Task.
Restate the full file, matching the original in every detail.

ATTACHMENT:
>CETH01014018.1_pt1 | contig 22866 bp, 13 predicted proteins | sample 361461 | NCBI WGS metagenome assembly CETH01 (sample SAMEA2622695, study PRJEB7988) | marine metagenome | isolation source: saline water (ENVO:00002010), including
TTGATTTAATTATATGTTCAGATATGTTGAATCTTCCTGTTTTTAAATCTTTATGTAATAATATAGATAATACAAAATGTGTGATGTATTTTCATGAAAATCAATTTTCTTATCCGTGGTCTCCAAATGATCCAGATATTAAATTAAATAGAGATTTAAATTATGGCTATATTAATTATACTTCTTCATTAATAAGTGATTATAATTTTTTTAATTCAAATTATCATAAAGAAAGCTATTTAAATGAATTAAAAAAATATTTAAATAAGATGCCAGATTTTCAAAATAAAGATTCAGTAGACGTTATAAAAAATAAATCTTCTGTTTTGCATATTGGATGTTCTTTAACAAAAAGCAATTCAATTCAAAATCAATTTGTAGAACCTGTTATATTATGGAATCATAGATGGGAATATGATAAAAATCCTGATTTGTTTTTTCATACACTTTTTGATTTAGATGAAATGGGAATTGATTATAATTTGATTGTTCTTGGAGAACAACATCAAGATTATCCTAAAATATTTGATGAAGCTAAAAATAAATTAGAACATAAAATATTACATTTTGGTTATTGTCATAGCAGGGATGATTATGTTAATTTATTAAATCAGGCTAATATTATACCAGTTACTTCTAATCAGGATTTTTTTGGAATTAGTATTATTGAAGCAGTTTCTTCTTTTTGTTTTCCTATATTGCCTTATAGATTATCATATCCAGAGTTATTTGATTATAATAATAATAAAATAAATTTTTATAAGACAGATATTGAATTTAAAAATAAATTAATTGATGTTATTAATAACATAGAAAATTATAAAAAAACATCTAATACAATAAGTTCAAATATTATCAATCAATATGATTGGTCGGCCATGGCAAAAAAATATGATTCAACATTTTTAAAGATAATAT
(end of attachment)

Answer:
>CETH01014018.1_pt1 | contig 22866 bp, 13 predicted proteins | sample 361461 | NCBI WGS metagenome assembly CETH01 (sample SAMEA2622695, study PRJEB7988) | marine metagenome | isolation source: saline water (ENVO:00002010), including
TTGATTTAATTATATGTTCAGATATGTTGAATCTTCCTGTTTTTAAATCTTTATGTAATAATATAGATAATACAAAATGTGTGATGTATTTTCATGAAAATCAATTTTCTTATCCGTGGTCTCCAAATGATCCAGATATTAAATTAAATAGAGATTTAAATTATGGCTATATTAATTATACTTCTTCATTAATAAGTGATTATAATTTTTTTAATTCAAATTATCATAAAGAAAGCTATTTAAATGAATTAAAAAAATATTTAAATAAGATGCCAGATTTTCAAAATAAAGATTCAGTAGACGTTATAAAAAATAAATCTTCTGTTTTGCATATTGGATGTTCTTTAACAAAAAGCAATTCAATTCAAAATCAATTTGTAGAACCTGTTATATTATGGAATCATAGATGGGAATATGATAAAAATCCTGATTTGTTTTTTCATACACTTTTTGATTTAGATGAAATGGGAATTGATTATAATTTGATTGTTCTTGGAGAACAACATCAAGATTATCCTAAAATATTTGATGAAGCTAAAAATAAATTAGAACATAAAATATTACATTTTGGTTATTGTCATAGCAGGGATGATTATGTTAATTTATTAAATCAGGCTAATATTATACCAGTTACTTCTAATCAGGATTTTTTTGGAATTAGTATTATTGAAGCAGTTTCTTCTTTTTGTTTTCCTATATTGCCTTATAGATTATCATATCCAGAGTTATTTGATTATAATAATAATAAAATAAATTTTTATAAGACAGATATTGAATTTAAAAATAAATTAATTGATGTTATTAATAACATAGAAAATTATAAAAAAACATCTAATACAATAAGTTCAAATATTATCAATCAATATGATTGGTCGGCCATGGCAAAAAAATATGATTCAACATTTTTAAAGATAATAT